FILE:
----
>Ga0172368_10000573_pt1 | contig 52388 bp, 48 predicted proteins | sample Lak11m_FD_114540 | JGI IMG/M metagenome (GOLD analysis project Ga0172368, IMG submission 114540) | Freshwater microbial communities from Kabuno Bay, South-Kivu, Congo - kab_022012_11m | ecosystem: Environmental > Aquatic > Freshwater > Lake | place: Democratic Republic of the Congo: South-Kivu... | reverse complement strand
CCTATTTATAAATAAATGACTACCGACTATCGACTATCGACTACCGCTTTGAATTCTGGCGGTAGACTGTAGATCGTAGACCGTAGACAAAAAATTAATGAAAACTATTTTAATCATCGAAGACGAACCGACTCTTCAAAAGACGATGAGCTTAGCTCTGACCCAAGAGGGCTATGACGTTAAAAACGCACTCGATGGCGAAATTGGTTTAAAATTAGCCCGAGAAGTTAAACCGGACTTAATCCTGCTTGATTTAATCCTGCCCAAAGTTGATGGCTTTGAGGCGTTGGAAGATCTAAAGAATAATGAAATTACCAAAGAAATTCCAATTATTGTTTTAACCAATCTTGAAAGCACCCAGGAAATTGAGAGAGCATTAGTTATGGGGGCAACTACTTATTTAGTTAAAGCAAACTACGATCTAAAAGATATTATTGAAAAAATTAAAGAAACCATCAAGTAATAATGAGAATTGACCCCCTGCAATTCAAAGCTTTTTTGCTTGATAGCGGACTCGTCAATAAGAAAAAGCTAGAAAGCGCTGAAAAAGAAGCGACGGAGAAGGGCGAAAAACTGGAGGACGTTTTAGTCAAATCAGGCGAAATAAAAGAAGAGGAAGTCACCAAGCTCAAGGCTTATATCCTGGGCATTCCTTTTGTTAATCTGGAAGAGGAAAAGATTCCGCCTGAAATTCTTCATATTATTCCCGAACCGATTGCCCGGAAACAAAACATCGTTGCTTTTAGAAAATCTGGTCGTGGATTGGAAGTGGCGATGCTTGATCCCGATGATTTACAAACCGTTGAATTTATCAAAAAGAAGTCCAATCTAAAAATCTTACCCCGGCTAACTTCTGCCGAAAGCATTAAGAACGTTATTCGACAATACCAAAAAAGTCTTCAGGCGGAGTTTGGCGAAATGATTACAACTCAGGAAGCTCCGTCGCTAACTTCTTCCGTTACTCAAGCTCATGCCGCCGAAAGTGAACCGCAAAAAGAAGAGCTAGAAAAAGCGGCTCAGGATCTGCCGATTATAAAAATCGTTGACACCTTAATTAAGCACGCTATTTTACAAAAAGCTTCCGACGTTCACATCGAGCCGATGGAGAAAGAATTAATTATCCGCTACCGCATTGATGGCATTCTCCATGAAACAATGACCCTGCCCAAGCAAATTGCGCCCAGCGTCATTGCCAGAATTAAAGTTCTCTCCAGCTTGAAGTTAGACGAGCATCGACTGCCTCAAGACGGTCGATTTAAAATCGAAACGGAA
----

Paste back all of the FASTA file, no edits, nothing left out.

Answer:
>Ga0172368_10000573_pt1 | contig 52388 bp, 48 predicted proteins | sample Lak11m_FD_114540 | JGI IMG/M metagenome (GOLD analysis project Ga0172368, IMG submission 114540) | Freshwater microbial communities from Kabuno Bay, South-Kivu, Congo - kab_022012_11m | ecosystem: Environmental > Aquatic > Freshwater > Lake | place: Democratic Republic of the Congo: South-Kivu... | reverse complement strand
CCTATTTATAAATAAATGACTACCGACTATCGACTATCGACTACCGCTTTGAATTCTGGCGGTAGACTGTAGATCGTAGACCGTAGACAAAAAATTAATGAAAACTATTTTAATCATCGAAGACGAACCGACTCTTCAAAAGACGATGAGCTTAGCTCTGACCCAAGAGGGCTATGACGTTAAAAACGCACTCGATGGCGAAATTGGTTTAAAATTAGCCCGAGAAGTTAAACCGGACTTAATCCTGCTTGATTTAATCCTGCCCAAAGTTGATGGCTTTGAGGCGTTGGAAGATCTAAAGAATAATGAAATTACCAAAGAAATTCCAATTATTGTTTTAACCAATCTTGAAAGCACCCAGGAAATTGAGAGAGCATTAGTTATGGGGGCAACTACTTATTTAGTTAAAGCAAACTACGATCTAAAAGATATTATTGAAAAAATTAAAGAAACCATCAAGTAATAATGAGAATTGACCCCCTGCAATTCAAAGCTTTTTTGCTTGATAGCGGACTCGTCAATAAGAAAAAGCTAGAAAGCGCTGAAAAAGAAGCGACGGAGAAGGGCGAAAAACTGGAGGACGTTTTAGTCAAATCAGGCGAAATAAAAGAAGAGGAAGTCACCAAGCTCAAGGCTTATATCCTGGGCATTCCTTTTGTTAATCTGGAAGAGGAAAAGATTCCGCCTGAAATTCTTCATATTATTCCCGAACCGATTGCCCGGAAACAAAACATCGTTGCTTTTAGAAAATCTGGTCGTGGATTGGAAGTGGCGATGCTTGATCCCGATGATTTACAAACCGTTGAATTTATCAAAAAGAAGTCCAATCTAAAAATCTTACCCCGGCTAACTTCTGCCGAAAGCATTAAGAACGTTATTCGACAATACCAAAAAAGTCTTCAGGCGGAGTTTGGCGAAATGATTACAACTCAGGAAGCTCCGTCGCTAACTTCTTCCGTTACTCAAGCTCATGCCGCCGAAAGTGAACCGCAAAAAGAAGAGCTAGAAAAAGCGGCTCAGGATCTGCCGATTATAAAAATCGTTGACACCTTAATTAAGCACGCTATTTTACAAAAAGCTTCCGACGTTCACATCGAGCCGATGGAGAAAGAATTAATTATCCGCTACCGCATTGATGGCATTCTCCATGAAACAATGACCCTGCCCAAGCAAATTGCGCCCAGCGTCATTGCCAGAATTAAAGTTCTCTCCAGCTTGAAGTTAGACGAGCATCGACTGCCTCAAGACGGTCGATTTAAAATCGAAACGGAA